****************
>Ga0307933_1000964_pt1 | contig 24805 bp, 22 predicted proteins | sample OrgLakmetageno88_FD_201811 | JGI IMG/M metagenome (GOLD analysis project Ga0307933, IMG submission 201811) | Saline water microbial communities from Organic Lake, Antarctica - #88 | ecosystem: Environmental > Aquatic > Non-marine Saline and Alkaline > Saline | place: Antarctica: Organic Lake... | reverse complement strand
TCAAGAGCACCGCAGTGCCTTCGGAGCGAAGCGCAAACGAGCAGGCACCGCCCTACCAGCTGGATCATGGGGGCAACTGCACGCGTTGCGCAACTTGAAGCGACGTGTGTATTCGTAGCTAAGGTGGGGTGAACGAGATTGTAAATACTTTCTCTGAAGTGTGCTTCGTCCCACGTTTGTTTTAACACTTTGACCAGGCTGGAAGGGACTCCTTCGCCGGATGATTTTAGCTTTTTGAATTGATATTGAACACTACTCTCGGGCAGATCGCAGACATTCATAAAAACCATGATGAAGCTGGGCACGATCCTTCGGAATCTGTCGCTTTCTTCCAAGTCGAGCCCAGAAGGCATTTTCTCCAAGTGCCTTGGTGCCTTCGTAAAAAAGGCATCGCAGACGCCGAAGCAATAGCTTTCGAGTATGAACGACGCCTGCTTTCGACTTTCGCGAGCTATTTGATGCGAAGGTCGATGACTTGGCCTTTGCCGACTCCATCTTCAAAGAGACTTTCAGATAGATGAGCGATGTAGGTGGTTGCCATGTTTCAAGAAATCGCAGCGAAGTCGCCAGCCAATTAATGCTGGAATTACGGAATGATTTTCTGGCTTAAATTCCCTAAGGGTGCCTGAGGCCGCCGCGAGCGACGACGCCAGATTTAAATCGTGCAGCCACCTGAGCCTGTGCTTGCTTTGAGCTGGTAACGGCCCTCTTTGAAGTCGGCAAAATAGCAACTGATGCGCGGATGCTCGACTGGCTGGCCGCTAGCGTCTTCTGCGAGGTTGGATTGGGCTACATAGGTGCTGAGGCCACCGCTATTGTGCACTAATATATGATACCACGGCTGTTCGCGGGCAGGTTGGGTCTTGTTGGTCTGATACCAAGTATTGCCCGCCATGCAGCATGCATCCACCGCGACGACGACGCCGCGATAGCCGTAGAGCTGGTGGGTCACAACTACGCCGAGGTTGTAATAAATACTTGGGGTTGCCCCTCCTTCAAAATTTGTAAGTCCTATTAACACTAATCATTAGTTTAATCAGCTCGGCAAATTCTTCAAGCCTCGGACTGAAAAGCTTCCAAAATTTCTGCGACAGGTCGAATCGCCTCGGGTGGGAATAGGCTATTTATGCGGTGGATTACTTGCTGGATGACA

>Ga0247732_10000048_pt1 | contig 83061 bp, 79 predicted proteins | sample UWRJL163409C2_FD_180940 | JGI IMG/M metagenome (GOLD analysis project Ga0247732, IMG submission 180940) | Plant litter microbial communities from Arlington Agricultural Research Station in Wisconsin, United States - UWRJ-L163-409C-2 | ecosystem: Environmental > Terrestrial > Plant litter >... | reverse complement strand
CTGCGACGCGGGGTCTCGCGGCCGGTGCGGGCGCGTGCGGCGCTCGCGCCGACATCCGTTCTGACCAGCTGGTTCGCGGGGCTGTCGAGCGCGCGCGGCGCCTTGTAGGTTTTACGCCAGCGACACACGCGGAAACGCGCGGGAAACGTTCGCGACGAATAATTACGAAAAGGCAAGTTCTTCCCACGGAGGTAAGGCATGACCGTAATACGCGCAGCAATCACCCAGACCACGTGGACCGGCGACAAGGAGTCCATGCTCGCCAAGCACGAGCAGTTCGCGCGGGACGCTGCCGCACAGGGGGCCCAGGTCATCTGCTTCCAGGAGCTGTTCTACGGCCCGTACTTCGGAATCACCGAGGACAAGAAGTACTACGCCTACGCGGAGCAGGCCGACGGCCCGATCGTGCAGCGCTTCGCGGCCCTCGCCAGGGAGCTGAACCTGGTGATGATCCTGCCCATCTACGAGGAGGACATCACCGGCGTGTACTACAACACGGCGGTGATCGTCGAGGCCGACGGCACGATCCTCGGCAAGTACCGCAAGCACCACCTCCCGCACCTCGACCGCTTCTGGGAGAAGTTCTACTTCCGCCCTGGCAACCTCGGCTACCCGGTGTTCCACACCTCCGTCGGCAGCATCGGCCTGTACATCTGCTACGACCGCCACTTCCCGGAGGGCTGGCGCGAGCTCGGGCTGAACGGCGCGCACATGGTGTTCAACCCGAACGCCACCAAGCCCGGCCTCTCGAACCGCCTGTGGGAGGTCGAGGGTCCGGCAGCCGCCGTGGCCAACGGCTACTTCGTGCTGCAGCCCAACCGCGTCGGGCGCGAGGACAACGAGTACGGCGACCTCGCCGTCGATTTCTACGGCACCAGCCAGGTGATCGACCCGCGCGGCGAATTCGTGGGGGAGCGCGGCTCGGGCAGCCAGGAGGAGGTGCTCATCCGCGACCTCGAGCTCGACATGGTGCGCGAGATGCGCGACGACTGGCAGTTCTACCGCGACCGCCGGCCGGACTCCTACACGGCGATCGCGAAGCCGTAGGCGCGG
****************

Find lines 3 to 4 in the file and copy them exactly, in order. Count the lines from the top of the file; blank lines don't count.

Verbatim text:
>Ga0247732_10000048_pt1 | contig 83061 bp, 79 predicted proteins | sample UWRJL163409C2_FD_180940 | JGI IMG/M metagenome (GOLD analysis project Ga0247732, IMG submission 180940) | Plant litter microbial communities from Arlington Agricultural Research Station in Wisconsin, United States - UWRJ-L163-409C-2 | ecosystem: Environmental > Terrestrial > Plant litter >... | reverse complement strand
CTGCGACGCGGGGTCTCGCGGCCGGTGCGGGCGCGTGCGGCGCTCGCGCCGACATCCGTTCTGACCAGCTGGTTCGCGGGGCTGTCGAGCGCGCGCGGCGCCTTGTAGGTTTTACGCCAGCGACACACGCGGAAACGCGCGGGAAACGTTCGCGACGAATAATTACGAAAAGGCAAGTTCTTCCCACGGAGGTAAGGCATGACCGTAATACGCGCAGCAATCACCCAGACCACGTGGACCGGCGACAAGGAGTCCATGCTCGCCAAGCACGAGCAGTTCGCGCGGGACGCTGCCGCACAGGGGGCCCAGGTCATCTGCTTCCAGGAGCTGTTCTACGGCCCGTACTTCGGAATCACCGAGGACAAGAAGTACTACGCCTACGCGGAGCAGGCCGACGGCCCGATCGTGCAGCGCTTCGCGGCCCTCGCCAGGGAGCTGAACCTGGTGATGATCCTGCCCATCTACGAGGAGGACATCACCGGCGTGTACTACAACACGGCGGTGATCGTCGAGGCCGACGGCACGATCCTCGGCAAGTACCGCAAGCACCACCTCCCGCACCTCGACCGCTTCTGGGAGAAGTTCTACTTCCGCCCTGGCAACCTCGGCTACCCGGTGTTCCACACCTCCGTCGGCAGCATCGGCCTGTACATCTGCTACGACCGCCACTTCCCGGAGGGCTGGCGCGAGCTCGGGCTGAACGGCGCGCACATGGTGTTCAACCCGAACGCCACCAAGCCCGGCCTCTCGAACCGCCTGTGGGAGGTCGAGGGTCCGGCAGCCGCCGTGGCCAACGGCTACTTCGTGCTGCAGCCCAACCGCGTCGGGCGCGAGGACAACGAGTACGGCGACCTCGCCGTCGATTTCTACGGCACCAGCCAGGTGATCGACCCGCGCGGCGAATTCGTGGGGGAGCGCGGCTCGGGCAGCCAGGAGGAGGTGCTCATCCGCGACCTCGAGCTCGACATGGTGCGCGAGATGCGCGACGACTGGCAGTTCTACCGCGACCGCCGGCCGGACTCCTACACGGCGATCGCGAAGCCGTAGGCGCGG